Guaranteed to dazzle – Get out your sunglasses. Here comes George’s Flaming ’47 |

Guaranteed to dazzle – Get out your sunglasses. Here comes George’s Flaming ’47

George Paranzan has owned his 1947 Ford Super Deluxe Five Passenger Coupe since 1962. Then a junior at St. Joseph’s High School in Fremont, he traded his father’s older 1942 Ford Coupe and $25 to a friend at an Oakland wrecking yard for the ’47. The car ran, and he drove it to school during his junior and senior years.

After graduating in 1964, Paranzan turned the ’47 Coupe into a dragster and regularly competed at the Fremont Drag Strip between 1965 and 1988.

During his drag racing career, the Coupe had a 350 cubic-inch Chevy V8 under the hood and a four-speed manual transmission. Clocked at an elapsed time of 11.11 seconds to 119.20 mph, his ’47 won the Street Rodder Magazine Nostalgia Nationals in 1983 and ’84 in the Bracket 3 class.

George Paranzan wasn’t alone while he raced. His wife, Sue, often accompanied him in the cab and served as both pit crew and traveling companion. When asked about her relationship with the car, she hooked her thumb toward her husband and said, “George.”

Their first date was at the Fremont Race Track, and they spent their honeymoon at the 1971 NHRA Winter Nationals at Pomona.

Paranzan changed the Coupe to a street car after the Fremont Drag Strip ” then called the Baylands Raceway Park ” closed in November 1988. At that time, he changed the engine to a Chevy 408 cubic inch small-block V8 and installed an automatic transmission, power steering, air conditioning, and disk brakes. The larger engine meant easier cruising.

The Paranzans and their ’47 Coupe have a family relationship. They have used their Coupe to tour the country, travel to car shows, and travel with their children when they were younger. In fact, both George Paranzan and his daughter took their original driver’s license tests in the ’47 Coupe.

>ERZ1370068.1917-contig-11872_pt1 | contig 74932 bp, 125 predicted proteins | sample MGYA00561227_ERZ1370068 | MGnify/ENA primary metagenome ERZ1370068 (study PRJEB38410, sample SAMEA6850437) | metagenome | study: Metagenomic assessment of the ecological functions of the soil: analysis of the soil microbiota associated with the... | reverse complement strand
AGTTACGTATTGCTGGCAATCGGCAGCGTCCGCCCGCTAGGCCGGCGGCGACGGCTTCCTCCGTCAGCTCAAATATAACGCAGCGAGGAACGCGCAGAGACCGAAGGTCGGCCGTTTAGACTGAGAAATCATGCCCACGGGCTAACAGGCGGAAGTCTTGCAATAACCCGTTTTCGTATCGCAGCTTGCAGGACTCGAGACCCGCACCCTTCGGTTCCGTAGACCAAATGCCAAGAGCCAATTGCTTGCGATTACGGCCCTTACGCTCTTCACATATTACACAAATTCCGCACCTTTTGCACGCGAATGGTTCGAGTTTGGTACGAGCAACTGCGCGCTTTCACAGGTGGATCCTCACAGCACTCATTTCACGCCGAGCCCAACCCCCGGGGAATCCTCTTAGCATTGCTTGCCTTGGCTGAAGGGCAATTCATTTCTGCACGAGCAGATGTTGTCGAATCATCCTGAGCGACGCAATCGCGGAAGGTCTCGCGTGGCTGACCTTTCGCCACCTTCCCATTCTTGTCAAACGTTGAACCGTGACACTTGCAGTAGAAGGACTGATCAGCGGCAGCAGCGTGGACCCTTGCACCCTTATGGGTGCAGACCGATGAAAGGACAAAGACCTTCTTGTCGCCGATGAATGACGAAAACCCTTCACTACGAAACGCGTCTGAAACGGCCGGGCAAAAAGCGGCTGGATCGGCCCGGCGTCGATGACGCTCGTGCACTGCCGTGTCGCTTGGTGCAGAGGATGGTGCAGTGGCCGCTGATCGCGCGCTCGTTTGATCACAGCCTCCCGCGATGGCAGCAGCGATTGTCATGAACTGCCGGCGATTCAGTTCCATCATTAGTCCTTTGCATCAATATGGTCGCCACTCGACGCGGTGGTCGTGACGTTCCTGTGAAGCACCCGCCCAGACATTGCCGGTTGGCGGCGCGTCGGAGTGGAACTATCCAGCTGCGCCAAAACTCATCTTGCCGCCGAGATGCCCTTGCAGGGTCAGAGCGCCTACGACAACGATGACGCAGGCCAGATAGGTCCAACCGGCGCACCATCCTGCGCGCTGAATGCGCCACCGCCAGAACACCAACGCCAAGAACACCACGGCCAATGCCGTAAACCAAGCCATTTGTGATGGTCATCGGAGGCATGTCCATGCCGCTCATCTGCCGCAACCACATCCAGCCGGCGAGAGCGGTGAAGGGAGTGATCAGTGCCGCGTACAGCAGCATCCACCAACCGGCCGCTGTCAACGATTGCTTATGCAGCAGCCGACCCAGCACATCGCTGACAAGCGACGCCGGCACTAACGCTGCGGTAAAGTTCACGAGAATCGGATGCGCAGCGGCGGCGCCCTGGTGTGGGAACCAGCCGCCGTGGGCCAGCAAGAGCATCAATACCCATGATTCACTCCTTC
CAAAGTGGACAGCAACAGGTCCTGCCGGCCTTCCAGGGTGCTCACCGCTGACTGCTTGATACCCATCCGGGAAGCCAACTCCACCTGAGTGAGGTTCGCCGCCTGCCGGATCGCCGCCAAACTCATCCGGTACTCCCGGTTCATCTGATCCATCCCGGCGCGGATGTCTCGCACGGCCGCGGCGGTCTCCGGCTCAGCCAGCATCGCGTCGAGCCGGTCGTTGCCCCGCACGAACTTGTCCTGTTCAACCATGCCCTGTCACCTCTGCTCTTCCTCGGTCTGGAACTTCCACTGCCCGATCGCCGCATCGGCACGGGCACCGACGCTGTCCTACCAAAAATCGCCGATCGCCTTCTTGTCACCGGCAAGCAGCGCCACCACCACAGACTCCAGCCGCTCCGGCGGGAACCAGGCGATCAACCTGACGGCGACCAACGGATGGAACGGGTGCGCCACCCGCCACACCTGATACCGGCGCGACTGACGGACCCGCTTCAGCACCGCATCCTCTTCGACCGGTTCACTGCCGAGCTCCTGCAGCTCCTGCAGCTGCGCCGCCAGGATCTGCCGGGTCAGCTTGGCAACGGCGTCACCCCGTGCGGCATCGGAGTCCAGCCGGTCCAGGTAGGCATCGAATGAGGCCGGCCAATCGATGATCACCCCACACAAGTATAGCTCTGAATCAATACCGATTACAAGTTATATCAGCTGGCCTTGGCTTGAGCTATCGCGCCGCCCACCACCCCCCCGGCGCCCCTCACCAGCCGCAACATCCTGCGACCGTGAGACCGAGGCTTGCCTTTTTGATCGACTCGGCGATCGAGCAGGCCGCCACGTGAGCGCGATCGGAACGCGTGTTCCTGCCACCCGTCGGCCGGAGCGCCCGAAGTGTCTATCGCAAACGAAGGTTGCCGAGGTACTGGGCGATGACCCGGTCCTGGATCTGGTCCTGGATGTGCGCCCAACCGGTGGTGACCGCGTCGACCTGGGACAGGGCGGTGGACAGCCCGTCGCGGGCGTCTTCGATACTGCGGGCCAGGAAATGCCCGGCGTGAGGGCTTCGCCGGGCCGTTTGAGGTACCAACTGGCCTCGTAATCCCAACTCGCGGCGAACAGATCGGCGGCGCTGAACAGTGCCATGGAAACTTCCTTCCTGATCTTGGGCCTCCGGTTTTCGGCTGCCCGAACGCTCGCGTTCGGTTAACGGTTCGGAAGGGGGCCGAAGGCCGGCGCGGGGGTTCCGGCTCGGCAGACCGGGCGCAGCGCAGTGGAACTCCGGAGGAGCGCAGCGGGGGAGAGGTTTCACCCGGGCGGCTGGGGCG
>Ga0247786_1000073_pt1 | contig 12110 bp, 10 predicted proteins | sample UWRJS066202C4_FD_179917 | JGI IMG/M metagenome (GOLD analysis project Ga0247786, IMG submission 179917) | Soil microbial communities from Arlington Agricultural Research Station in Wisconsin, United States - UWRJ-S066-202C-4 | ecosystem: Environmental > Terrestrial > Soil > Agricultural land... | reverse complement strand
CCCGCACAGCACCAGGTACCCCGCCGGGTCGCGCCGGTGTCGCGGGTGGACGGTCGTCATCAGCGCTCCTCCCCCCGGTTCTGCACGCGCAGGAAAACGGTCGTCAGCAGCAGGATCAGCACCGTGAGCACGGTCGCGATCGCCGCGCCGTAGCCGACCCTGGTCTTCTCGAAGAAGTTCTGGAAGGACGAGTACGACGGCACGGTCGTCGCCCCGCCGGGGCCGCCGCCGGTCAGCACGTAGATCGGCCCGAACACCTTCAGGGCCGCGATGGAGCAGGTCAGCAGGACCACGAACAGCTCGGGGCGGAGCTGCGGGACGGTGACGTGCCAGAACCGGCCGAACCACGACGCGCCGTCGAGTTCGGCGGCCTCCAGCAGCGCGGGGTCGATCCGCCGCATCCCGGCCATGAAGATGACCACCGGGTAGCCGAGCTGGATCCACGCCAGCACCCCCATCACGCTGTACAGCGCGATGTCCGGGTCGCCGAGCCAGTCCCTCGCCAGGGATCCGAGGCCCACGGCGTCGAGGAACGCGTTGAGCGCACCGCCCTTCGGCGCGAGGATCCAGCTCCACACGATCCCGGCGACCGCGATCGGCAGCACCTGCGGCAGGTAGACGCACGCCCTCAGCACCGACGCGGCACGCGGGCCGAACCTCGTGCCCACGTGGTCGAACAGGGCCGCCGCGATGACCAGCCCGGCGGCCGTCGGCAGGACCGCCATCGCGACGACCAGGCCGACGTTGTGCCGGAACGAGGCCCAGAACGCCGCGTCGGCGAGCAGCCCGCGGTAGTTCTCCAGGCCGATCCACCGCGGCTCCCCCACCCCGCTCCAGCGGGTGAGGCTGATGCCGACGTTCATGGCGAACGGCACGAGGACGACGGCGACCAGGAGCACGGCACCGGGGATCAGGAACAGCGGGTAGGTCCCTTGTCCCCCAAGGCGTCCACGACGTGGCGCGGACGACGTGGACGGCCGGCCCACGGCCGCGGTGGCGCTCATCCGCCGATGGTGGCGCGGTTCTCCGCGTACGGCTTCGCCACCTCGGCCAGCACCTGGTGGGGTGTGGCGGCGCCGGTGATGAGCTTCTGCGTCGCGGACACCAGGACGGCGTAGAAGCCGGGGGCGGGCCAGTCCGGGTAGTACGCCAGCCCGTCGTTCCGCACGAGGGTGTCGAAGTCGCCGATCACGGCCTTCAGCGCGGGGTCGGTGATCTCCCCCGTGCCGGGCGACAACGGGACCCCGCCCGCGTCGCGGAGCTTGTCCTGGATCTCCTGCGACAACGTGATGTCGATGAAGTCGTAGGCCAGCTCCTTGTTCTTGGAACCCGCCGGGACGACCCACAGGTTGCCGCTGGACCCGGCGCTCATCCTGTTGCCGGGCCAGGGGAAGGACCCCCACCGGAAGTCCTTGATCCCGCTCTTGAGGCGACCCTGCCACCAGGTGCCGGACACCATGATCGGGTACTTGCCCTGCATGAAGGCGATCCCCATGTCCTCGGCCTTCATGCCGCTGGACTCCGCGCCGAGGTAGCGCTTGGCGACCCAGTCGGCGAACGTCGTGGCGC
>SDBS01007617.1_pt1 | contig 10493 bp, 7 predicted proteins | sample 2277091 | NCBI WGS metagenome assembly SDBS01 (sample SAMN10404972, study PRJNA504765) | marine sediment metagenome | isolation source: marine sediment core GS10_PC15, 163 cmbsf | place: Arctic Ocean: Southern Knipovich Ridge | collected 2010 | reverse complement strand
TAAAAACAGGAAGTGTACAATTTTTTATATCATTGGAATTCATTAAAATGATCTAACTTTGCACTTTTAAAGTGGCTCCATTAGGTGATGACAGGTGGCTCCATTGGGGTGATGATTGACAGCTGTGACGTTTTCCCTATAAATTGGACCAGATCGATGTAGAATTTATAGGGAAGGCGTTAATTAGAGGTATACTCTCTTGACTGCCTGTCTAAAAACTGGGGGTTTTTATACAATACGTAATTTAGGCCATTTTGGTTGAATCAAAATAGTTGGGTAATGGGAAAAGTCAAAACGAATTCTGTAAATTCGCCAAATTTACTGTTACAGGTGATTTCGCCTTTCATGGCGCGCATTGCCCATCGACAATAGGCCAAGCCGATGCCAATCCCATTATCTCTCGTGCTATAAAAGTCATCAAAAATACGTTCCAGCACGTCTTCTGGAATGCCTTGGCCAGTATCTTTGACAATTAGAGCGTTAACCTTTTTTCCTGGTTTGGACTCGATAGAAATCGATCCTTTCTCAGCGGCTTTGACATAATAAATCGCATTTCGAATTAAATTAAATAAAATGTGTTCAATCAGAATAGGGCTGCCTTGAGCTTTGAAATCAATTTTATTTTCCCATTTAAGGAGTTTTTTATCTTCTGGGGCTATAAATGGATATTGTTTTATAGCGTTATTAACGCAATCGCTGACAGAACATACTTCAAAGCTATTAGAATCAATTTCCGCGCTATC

Originally Glade Green, a factory shade, Paranzan painted the car orange in 1995. When he first purchased his vehicle, he told his mother he wanted to paint it orange, but it took a few years to get that done. The flames were custom-painted by a friend in the Bay Area, a “former Hells Angel” who has since found religion. Done in the same shop that pioneered and introduced the famous Candy Apple Red colors of the 1950s and ’60s, the ’47 is a complete restoration paint job, all the way into the engine compartment.

After 31 years in Fremont, the Paranzans are new to the Nevada County area. They have lived in Lake Wildwood for only three months. New to the Roamin Angels car club, they added their names to the roster only a couple of weeks ago.

George and Sue will show their beautiful ’47 during the Grass Valley Downtown Association Car Show this month. Look for them there. After that, they plan to attend a car show in Washington in July, and will probably be a part of the Roamin Angels Car Show later this year at the Nevada County Fair Grounds.


The Union is interested in custom, classic and collector’s vehicles. Contact Louise Caulfield

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